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Mid-Century Modern Houses in Palm Springs

The desert oasis of Palm Springs, California, offers a deep well of mid-century modern architecture.
Story and photos by James C. Massey & Shirley Maxwell

    Bold, sweeping butterfly roofs were used in the 1959 Racquet Club Road Estates, designed by William Krisel.

    Bold, sweeping butterfly roofs were used in the 1959 Racquet Club Road Estates, designed by William Krisel.

    Two hours east of Los Angeles, the Coachella Valley town of Palm Springs has a star-studded past. Ever since Hollywood discovered it in the 1920s, it’s been a weekend retreat for some of filmdom’s brightest lights. While the luster of this desert hotspot dimmed a bit after its heyday in the 1940s,’50s, and ’60s—when a galaxy of big-name movie stars like Loretta Young, Dinah Shore, Frank Sinatra, Lucille Ball, and Desi Arnaz retreated there—Palm Springs never entirely lost its sizzle. Nowadays it’s as renowned for its fabulous mid-20th-century architecture as it is for its famous residents. Look beyond the big estates, and you’ll find a huge and stellar collection of modernist houses, big and not so big, tucked into its many 1950s and ’60s subdivisions.

    After World War II, modernism quickly displaced the elaborate Mediterranean and Spanish Revival mansions Palm Springs celebrities had previously favored. Built of glass, steel, decorative cement block, and native stone, and provided with air-conditioning and abundant water from the large local springs, these homes—which are often described as Desert Modern—were designed to welcome the white-hot days and chilly nights of their arid surroundings.

    The 1946 Kaufman House by architect Richard Neutra was commissioned by the Pittsburgh family best known for another house: Frank Lloyd Wright’s Fallingwater.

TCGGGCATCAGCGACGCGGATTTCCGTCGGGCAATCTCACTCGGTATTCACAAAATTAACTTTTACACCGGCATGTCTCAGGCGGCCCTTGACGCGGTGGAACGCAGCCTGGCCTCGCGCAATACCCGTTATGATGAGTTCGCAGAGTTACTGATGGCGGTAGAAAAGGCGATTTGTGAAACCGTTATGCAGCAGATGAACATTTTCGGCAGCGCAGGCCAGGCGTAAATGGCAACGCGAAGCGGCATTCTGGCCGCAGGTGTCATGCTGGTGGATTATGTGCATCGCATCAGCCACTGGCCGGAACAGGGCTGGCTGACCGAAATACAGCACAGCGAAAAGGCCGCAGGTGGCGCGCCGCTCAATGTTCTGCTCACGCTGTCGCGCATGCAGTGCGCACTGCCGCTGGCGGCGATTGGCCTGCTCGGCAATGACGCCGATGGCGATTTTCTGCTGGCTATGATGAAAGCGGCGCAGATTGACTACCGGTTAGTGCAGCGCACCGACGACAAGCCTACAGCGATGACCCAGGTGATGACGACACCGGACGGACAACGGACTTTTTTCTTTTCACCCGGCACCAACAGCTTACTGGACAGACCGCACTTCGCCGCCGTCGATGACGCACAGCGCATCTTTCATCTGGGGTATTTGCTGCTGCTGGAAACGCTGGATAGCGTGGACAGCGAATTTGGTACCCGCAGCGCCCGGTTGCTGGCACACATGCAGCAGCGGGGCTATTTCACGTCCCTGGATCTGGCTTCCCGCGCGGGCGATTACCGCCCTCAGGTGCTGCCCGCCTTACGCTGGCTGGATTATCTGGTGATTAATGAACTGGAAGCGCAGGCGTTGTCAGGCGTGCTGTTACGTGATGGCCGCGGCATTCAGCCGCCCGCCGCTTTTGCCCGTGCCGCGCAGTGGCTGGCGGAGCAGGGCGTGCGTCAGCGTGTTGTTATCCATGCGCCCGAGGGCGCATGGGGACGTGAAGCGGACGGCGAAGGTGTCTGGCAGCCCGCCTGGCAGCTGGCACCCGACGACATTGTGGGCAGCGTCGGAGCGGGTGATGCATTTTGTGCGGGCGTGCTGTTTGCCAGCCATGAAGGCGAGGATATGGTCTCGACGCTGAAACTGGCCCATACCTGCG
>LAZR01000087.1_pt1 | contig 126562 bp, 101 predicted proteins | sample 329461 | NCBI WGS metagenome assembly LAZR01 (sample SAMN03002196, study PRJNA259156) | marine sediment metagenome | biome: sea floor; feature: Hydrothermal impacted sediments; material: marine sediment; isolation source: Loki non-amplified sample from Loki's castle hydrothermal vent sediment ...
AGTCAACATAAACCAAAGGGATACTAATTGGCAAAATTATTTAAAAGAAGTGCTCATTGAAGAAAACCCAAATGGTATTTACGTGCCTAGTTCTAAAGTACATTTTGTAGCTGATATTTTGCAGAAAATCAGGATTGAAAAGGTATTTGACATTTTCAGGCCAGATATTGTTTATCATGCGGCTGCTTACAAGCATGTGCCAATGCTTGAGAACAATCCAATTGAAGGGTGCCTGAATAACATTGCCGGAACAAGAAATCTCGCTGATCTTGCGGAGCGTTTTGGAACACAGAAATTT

The 1946 Kaufman House by architect Richard Neutra was commissioned by the Pittsburgh family best known for another house: Frank Lloyd Wright’s Fallingwater.

    In 1946, Richard Neutra, a powerful player in the International Style movement who came to the U.S. in the 1920s, produced a starkly beautiful desert retreat for Pittsburgh’s Edgar J. Kaufman family (for whom Frank Lloyd Wright had earlier designed Fallingwater—a very different modern masterpiece in western Pennsylvania). Flat-roofed and glass-walled, the Kaufmans’ house glowed like a shooting star in the dark desert nights—though its luminosity was seen for the most part only by the owners and their guests at the large, private estate.

    Other affluent weekenders and snowbirds also were attracted to the desert oasis, building custom-designed homes with the aid of less famous architects. Frank Sinatra, for instance, asked Palm Springs architect E. Stewart Williams for a glamorous getaway home where he could cut loose with his celebrity buddies (including fellow Rat Pack members Sammy Davis, Jr. and Peter Lawford). He figured a Hollywood-style Colonial Revival mansion would be just the ticket. A few deft strokes of the architect’s pencil, however, instead focused Sinatra’s sights on a Desert Modern dream of glass-walled splendor.

    Everyday Icons

    House façades are frequently shielded from the sun by distinctive open-work cement-block screen walls.

    House façades are frequently shielded from the sun by distinctive open-work cement-block screen walls.

    Not all Desert Modern houses were custom-built for wealthy patrons. In fact, the overwhelming majority were subdivision houses, erected in great numbers for middle-class families as either weekend or year-round homes. Yet they were definitely distinctive. Spearheaded by developers such as the Alexander brothers (George and Bob), Palm Springs’ postwar building boom produced subdivisions containing thousands of homes for year-round residents. Though somewhat less numerous—and usually a good bit glitzier—they had an appeal akin to the myriad Soft Modern homes designed by architects such as Anschen and Allen and erected by the consummate merchant-builder Joseph Eichler in Southern California and the Bay Area.